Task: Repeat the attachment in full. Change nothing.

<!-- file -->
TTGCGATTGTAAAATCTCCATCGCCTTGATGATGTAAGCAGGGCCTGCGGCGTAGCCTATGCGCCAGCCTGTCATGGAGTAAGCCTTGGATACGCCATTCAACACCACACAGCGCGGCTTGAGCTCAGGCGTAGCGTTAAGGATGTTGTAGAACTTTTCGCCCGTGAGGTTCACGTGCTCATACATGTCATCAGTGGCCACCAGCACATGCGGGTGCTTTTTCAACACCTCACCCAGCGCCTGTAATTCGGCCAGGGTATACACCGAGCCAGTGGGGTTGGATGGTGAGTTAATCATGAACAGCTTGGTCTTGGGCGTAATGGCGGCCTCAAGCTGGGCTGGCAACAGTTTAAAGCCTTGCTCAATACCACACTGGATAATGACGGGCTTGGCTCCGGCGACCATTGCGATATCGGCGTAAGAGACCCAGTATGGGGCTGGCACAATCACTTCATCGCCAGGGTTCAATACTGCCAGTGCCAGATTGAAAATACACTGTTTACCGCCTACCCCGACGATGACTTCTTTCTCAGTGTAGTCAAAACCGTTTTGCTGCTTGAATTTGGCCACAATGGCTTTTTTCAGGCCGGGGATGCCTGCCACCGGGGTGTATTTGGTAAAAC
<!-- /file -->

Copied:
TTGCGATTGTAAAATCTCCATCGCCTTGATGATGTAAGCAGGGCCTGCGGCGTAGCCTATGCGCCAGCCTGTCATGGAGTAAGCCTTGGATACGCCATTCAACACCACACAGCGCGGCTTGAGCTCAGGCGTAGCGTTAAGGATGTTGTAGAACTTTTCGCCCGTGAGGTTCACGTGCTCATACATGTCATCAGTGGCCACCAGCACATGCGGGTGCTTTTTCAACACCTCACCCAGCGCCTGTAATTCGGCCAGGGTATACACCGAGCCAGTGGGGTTGGATGGTGAGTTAATCATGAACAGCTTGGTCTTGGGCGTAATGGCGGCCTCAAGCTGGGCTGGCAACAGTTTAAAGCCTTGCTCAATACCACACTGGATAATGACGGGCTTGGCTCCGGCGACCATTGCGATATCGGCGTAAGAGACCCAGTATGGGGCTGGCACAATCACTTCATCGCCAGGGTTCAATACTGCCAGTGCCAGATTGAAAATACACTGTTTACCGCCTACCCCGACGATGACTTCTTTCTCAGTGTAGTCAAAACCGTTTTGCTGCTTGAATTTGGCCACAATGGCTTTTTTCAGGCCGGGGATGCCTGCCACCGGGGTGTATTTGGTAAAAC